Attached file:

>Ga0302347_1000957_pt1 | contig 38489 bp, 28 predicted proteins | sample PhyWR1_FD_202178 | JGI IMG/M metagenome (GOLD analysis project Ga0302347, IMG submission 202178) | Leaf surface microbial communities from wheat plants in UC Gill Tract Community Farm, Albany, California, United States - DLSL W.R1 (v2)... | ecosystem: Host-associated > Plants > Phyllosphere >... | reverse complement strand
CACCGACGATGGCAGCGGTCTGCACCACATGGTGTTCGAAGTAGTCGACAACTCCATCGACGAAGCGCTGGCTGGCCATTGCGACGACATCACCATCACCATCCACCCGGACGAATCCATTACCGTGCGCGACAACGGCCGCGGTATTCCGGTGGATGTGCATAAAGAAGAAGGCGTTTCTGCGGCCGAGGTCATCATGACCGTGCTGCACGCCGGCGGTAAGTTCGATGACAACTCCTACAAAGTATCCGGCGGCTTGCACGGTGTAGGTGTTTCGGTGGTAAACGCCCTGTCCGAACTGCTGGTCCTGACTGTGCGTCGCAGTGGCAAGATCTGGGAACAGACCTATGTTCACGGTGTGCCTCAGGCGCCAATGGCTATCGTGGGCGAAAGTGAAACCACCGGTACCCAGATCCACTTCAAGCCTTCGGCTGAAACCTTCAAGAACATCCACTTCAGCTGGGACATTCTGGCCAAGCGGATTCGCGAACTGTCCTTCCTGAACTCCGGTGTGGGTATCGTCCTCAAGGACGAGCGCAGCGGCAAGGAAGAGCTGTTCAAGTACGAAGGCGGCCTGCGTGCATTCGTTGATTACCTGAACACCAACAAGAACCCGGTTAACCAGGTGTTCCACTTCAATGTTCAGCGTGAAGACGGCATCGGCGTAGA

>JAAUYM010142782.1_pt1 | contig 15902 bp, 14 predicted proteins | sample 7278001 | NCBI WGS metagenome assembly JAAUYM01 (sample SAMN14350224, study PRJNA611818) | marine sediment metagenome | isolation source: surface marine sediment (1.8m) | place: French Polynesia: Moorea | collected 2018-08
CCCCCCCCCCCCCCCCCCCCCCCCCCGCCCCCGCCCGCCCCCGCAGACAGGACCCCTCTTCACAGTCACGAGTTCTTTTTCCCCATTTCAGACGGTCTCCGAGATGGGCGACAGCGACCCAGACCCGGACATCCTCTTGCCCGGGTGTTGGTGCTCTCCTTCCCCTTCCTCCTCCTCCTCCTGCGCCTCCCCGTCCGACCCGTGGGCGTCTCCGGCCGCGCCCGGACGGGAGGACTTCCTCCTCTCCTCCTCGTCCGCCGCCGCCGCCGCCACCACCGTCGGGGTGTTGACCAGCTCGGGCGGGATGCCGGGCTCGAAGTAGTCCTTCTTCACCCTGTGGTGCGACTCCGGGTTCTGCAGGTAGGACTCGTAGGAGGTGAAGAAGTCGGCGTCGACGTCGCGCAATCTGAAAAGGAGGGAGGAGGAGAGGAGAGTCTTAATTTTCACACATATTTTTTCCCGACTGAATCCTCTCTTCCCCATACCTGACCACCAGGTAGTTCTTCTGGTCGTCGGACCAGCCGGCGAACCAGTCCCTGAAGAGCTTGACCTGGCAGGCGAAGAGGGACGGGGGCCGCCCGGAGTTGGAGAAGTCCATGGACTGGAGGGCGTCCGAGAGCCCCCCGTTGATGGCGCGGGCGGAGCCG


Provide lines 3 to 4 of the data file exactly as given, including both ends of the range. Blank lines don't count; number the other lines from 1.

>JAAUYM010142782.1_pt1 | contig 15902 bp, 14 predicted proteins | sample 7278001 | NCBI WGS metagenome assembly JAAUYM01 (sample SAMN14350224, study PRJNA611818) | marine sediment metagenome | isolation source: surface marine sediment (1.8m) | place: French Polynesia: Moorea | collected 2018-08
CCCCCCCCCCCCCCCCCCCCCCCCCCGCCCCCGCCCGCCCCCGCAGACAGGACCCCTCTTCACAGTCACGAGTTCTTTTTCCCCATTTCAGACGGTCTCCGAGATGGGCGACAGCGACCCAGACCCGGACATCCTCTTGCCCGGGTGTTGGTGCTCTCCTTCCCCTTCCTCCTCCTCCTCCTGCGCCTCCCCGTCCGACCCGTGGGCGTCTCCGGCCGCGCCCGGACGGGAGGACTTCCTCCTCTCCTCCTCGTCCGCCGCCGCCGCCGCCACCACCGTCGGGGTGTTGACCAGCTCGGGCGGGATGCCGGGCTCGAAGTAGTCCTTCTTCACCCTGTGGTGCGACTCCGGGTTCTGCAGGTAGGACTCGTAGGAGGTGAAGAAGTCGGCGTCGACGTCGCGCAATCTGAAAAGGAGGGAGGAGGAGAGGAGAGTCTTAATTTTCACACATATTTTTTCCCGACTGAATCCTCTCTTCCCCATACCTGACCACCAGGTAGTTCTTCTGGTCGTCGGACCAGCCGGCGAACCAGTCCCTGAAGAGCTTGACCTGGCAGGCGAAGAGGGACGGGGGCCGCCCGGAGTTGGAGAAGTCCATGGACTGGAGGGCGTCCGAGAGCCCCCCGTTGATGGCGCGGGCGGAGCCG